Even after all these years, when Prince calls, people come running. Saturday night, responding to an announcement made just two days earlier, nearly 2,000 people lined up around an out-of-the-way block in suburban Chanhassen, Minnesota, to catch the Minneapolis icon in a home game at his Paisley Park studio. They were treated to a career-spanning funk blowout.
Entry ran $50 cash only for the chance to visit the long-reclusive stars $10 million home studio. Cameras and cell phones were forbidden, but no one was stopping you from touching the Purple Rain motorcycle in the lobby if you were so inclined. The process of getting past the facility’s outer gate and into the building was glacial (as was the evening temperature after a couple of hours in line), but the excitement of the occasion kept spirits up even as people fretted over whether they would get in. As it turned out, there was room enough for everyone in a space that listed its capacity at 1,850 and packed in pretty close to that number.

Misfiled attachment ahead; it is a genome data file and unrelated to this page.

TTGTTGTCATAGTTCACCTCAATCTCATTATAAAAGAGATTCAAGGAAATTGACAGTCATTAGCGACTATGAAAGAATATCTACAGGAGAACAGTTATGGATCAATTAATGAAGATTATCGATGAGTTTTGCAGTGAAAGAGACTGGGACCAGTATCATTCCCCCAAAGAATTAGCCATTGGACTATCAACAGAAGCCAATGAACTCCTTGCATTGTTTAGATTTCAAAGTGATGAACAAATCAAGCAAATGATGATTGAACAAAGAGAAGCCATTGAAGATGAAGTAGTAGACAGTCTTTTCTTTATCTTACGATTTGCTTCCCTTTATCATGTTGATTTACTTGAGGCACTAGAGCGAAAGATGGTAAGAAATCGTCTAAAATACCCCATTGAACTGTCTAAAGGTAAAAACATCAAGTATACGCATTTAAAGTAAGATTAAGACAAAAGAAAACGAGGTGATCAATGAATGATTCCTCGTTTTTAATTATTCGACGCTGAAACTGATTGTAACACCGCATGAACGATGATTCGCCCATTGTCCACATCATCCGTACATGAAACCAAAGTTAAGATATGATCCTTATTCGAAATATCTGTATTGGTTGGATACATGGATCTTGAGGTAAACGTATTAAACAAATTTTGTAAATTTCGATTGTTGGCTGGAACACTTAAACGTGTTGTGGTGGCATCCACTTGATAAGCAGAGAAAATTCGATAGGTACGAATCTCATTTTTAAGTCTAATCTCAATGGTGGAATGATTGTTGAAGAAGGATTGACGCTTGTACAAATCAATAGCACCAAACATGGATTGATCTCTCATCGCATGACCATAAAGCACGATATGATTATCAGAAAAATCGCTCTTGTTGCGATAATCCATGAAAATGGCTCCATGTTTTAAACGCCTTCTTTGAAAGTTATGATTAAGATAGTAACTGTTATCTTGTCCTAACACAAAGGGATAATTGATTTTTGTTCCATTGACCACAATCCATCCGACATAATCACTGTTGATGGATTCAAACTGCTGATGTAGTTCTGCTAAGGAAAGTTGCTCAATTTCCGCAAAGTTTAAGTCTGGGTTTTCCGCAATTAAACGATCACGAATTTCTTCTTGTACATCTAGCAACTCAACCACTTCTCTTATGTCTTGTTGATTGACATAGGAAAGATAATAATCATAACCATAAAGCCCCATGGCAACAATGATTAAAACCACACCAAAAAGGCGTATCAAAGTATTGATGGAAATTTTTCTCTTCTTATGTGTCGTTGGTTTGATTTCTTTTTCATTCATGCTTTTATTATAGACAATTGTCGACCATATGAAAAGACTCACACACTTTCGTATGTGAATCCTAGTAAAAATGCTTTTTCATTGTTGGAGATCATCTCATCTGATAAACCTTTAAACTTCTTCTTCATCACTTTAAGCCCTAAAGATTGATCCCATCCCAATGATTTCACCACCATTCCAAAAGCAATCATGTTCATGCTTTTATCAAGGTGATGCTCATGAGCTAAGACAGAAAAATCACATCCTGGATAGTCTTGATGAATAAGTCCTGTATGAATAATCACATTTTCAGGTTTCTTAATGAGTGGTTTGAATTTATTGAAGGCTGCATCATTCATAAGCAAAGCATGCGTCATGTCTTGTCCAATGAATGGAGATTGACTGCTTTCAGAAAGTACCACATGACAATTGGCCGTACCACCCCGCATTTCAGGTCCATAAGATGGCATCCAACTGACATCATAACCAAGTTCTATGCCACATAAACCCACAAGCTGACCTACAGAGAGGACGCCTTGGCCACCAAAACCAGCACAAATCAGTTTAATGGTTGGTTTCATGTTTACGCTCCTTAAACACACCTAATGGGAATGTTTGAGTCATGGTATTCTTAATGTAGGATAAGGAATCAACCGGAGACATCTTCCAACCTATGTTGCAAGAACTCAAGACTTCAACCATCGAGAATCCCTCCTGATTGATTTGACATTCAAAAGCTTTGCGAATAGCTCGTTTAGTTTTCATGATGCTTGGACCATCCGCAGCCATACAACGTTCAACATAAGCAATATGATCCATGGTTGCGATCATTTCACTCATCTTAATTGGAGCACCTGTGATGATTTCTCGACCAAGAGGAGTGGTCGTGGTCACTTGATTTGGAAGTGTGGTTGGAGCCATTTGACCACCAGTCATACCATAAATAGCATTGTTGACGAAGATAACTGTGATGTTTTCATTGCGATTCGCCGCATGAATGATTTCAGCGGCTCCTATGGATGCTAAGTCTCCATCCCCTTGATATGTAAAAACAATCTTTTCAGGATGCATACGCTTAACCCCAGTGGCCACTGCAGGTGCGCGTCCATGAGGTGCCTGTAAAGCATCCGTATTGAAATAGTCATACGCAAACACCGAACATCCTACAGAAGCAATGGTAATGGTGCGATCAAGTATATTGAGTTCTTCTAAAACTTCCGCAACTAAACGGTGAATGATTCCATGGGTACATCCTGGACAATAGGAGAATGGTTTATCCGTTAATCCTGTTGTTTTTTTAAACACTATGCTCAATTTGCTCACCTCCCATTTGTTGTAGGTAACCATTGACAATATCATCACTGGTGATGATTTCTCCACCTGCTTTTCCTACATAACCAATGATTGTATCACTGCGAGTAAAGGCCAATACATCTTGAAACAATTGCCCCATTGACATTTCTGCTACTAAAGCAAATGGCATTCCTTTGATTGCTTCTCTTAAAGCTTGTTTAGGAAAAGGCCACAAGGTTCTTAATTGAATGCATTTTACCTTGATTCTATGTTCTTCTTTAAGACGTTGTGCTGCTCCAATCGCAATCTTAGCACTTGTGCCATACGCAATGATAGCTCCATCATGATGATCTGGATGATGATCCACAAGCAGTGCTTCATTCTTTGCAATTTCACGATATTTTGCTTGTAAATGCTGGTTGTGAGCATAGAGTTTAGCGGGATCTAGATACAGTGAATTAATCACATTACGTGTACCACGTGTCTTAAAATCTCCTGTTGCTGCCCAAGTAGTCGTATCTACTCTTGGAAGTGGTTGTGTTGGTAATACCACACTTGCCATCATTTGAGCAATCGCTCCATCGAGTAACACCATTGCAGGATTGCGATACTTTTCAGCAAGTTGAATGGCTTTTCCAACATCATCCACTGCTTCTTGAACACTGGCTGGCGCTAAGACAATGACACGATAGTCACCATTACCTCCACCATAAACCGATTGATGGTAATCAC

Backed by the combined heft of his 3rdEyeGirl and New Power Generation support groups, Prince muscled his way through an opener of “1999” just before midnight, throwing down a full-bore party gauntlet that carried through the night. The 18-piece band’s stout horn section powered the infectious funk of “Musicology” and the robust “Mutiny,” an insistent extract from Prince’s long-ago side project the Family.
Prince at 55 didnt exhibit the breadth of skills he flaunted so boldly in younger days, rarely strapping an electric guitar over his puffy afro as he left it to Donna Grantis to handle most of the evening’s licks. He also refrained from testing his hips by sticking to cool stepping rather than flamboyant dance moves, but he could entertain tied to a chair (and probably has). His voice was warm, limber and full of character as he oozed over the silky “Breakfast Can Wait,” and barked authoritatively at “Something in the Water (Does not Compute),” right up to unleashing his well-preserved falsetto wail.
The song selection was all over the place, in a good way: the quirky 1990s sway of “Dark,” the swelled drama of onetime bootleg favorite “Old Friends 4 Sale” and a dip into Prince’s 1989 Batman work for the buoyant “Partyman.” The vault-track-turned-recent-release “Extraloveable” was an irresistible reimagining of old work, while his take on “Purple Rain” offered his powerful shriek that times they are a-changin’, followed by a saxophone solo in place of the tune’s classic guitar crescendo as a reminder that they don’t always change for the better.
Check out a snippet below that Prince posted: